First-year manager Matt Williams got his first close-up look at Washington Nationals' closer Rafael Soriano making things interesting in the 34-year-old right-hander's second outing and first save opportunity of the season on April 6th in the nation's capital.
The Nats' ninth inning option took the mound that day with a 2-1 lead over the Atlanta Braves.
Soriano retired the first two batters he faced, but gave up back-to-back singles after that, bringing Jayson Heyward up with the tying run on second. Soriano then went to a full count with the Braves' slugger before striking him out with a full-count slider up in the zone.
"I couldn't tell you the number of times, but I'm sure he's been in that situation before, so he's got confidence in all of his pitches," Williams said when asked about the slider Soriano went with to get the strikeout
So... was he nervous watching Soriano work?
"Never," Williams said with a smile. "Never. He's been around the block a couple of times, so he knows what he's doing out there. You get the feeling that if he didn't get Heyward then he was okay with going after B.J. [Upton] too. He doesn't panic, his heart rate never gets up, so, he would want it clean, for sure. But he knows what he's doing."
Soriano has saved 8 of 9 opportunities since then, and 9 of 10 overall on the year, with this past weekend's blown save against the Oakland A's the first he'd blown in 19 opportunities going back to last August. While he's gotten the job done, it hasn't always been pretty.
Even Williams admitted after last night's game, a 5-2 win over New York, that he thought for a moment that Mets' second baseman Daniel Murphy tied things up when he connected with a first-pitch fastball from the Nats' closer, who issued back-to-back walks in the previous two at bats to bring Murphy up as the potential tying run.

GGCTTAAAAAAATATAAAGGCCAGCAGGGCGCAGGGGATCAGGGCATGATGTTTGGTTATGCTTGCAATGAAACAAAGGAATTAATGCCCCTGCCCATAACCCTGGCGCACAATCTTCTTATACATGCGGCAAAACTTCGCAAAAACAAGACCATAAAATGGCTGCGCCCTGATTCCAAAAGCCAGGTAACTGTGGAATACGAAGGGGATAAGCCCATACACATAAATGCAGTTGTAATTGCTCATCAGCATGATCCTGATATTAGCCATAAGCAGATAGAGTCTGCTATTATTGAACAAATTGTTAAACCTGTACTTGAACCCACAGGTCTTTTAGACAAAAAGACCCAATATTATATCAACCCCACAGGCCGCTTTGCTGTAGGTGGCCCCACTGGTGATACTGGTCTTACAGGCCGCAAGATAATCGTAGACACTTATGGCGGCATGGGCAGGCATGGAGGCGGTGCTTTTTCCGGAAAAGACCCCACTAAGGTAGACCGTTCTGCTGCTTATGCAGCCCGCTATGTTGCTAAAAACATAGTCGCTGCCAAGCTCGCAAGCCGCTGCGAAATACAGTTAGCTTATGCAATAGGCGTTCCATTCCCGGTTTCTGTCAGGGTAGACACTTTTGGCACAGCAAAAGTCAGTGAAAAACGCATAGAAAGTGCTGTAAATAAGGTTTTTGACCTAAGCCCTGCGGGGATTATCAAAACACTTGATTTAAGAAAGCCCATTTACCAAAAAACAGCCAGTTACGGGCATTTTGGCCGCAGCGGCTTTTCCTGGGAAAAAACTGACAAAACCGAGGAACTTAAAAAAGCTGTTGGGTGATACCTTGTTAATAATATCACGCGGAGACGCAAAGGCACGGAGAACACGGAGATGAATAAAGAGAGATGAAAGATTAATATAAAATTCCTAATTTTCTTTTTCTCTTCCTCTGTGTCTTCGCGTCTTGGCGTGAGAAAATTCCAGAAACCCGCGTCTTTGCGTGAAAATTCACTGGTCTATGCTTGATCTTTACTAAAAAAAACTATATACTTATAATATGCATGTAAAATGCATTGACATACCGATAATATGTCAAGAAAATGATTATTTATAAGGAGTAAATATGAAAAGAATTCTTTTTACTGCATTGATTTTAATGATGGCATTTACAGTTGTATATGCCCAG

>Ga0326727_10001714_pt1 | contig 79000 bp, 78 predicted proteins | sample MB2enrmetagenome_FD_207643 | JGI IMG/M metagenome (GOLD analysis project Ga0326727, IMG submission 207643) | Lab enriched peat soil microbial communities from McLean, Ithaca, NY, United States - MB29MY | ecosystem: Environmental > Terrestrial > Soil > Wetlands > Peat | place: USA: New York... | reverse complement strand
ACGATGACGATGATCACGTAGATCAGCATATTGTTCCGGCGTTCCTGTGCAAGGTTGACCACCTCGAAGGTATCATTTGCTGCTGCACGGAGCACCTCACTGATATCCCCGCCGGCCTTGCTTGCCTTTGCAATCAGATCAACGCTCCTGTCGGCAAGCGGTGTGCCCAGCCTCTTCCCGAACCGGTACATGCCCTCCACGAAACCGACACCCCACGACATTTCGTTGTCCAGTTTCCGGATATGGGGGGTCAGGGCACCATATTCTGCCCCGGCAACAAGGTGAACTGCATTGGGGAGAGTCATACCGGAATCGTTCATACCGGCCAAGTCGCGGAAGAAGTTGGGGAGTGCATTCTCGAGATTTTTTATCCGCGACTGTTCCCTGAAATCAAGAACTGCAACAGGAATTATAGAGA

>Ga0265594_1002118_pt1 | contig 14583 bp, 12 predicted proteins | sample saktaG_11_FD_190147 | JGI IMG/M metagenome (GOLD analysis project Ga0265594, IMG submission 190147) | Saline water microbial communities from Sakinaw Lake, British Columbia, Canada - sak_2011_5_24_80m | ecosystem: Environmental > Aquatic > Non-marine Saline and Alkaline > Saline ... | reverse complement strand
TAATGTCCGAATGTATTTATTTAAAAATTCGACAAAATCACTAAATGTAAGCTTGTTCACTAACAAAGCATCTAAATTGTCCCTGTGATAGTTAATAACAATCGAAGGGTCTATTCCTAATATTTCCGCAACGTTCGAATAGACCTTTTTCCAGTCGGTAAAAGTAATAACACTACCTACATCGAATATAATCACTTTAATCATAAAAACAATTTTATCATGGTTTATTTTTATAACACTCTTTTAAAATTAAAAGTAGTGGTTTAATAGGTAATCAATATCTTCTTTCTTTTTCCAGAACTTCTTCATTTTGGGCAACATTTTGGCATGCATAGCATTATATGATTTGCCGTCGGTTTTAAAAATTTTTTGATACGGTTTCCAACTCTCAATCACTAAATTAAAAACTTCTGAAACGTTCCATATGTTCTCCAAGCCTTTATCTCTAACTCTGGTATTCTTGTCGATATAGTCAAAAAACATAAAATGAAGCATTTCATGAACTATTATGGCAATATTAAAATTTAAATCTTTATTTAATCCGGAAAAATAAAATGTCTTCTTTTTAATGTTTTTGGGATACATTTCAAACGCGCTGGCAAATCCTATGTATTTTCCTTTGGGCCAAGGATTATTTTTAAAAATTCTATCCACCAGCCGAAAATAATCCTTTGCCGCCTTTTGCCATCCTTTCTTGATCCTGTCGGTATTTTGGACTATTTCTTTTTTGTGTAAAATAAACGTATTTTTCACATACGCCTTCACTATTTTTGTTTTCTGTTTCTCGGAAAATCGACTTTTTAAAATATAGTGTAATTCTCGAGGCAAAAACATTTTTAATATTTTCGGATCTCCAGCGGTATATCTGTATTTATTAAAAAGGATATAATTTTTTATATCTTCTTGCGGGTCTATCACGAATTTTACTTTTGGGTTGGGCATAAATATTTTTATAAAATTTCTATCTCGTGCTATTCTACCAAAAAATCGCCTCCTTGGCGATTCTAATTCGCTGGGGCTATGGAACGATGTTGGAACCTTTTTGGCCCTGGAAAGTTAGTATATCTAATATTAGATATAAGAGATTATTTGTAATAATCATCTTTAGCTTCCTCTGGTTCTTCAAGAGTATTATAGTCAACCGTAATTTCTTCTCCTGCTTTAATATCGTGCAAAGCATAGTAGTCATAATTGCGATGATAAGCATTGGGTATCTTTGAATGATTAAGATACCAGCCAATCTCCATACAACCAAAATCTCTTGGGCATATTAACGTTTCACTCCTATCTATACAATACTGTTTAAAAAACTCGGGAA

Jayson Werth tracked Murphy's line drive to the wall in right and pulled what looked like a game-tying home run back into the park.
"When [Murphy] first hit it I thought it had a chance, yeah," Williams said after the game. "It didn't sound like he got it crisp off the bat, but it carried really well, so there was a chance, yeah."
Williams wouldn't, however, say he was worried about Soriano getting the job done.
"He's our closer," the Nats' skipper said. "So we're confident that he'll get the next guy out, but [Daniel Murphy] has been one of their hottest hitters as of late and he's one of their best hitters overall, so it's not comfortable when he's at the plate with the chance to tie the game. But it's a game of inches sometimes. He didn't quite get enough of it."
Murphy too thought it might go, as he told reporters including New York Daily News' writer Kristie Ackert:
"I thought I had a chance," Murphy said of the ball getting over the wall and breaking what is now a three-game homerless streak for the Mets. "In my heart of hearts I knew it would be close. It crowded me a little bit, just a hair. I knew it was gonna be tight, Jayson made a good play on it."
"It's not easy," Williams said when asked about Werth's game-saving catch. "You're trying to make sure you get back there and make a play. They do it enough to know that once they step on the track, how much room they've got, but it's never easy."
"'I probably should’ve untucked my shirt,'" Werth told reporters after the game, referring to Soriano's post-save ritual of yanking his tucked in jersey out.
Close as it was, Werth kept it in the park and Soriano "earned" save no.9 of the year in 10 opportunities.
Through 17 IP in 2014, the veteran right-handed reliever has allowed just two earned runs, both of them in the blown save in Oakland. He ended the night with a 1.06 ERA, a 2.55 FIP, seven walks (3.71 BB/9) and 15 Ks (7.94 K/9) on the year.
But it came this close to being a tie game: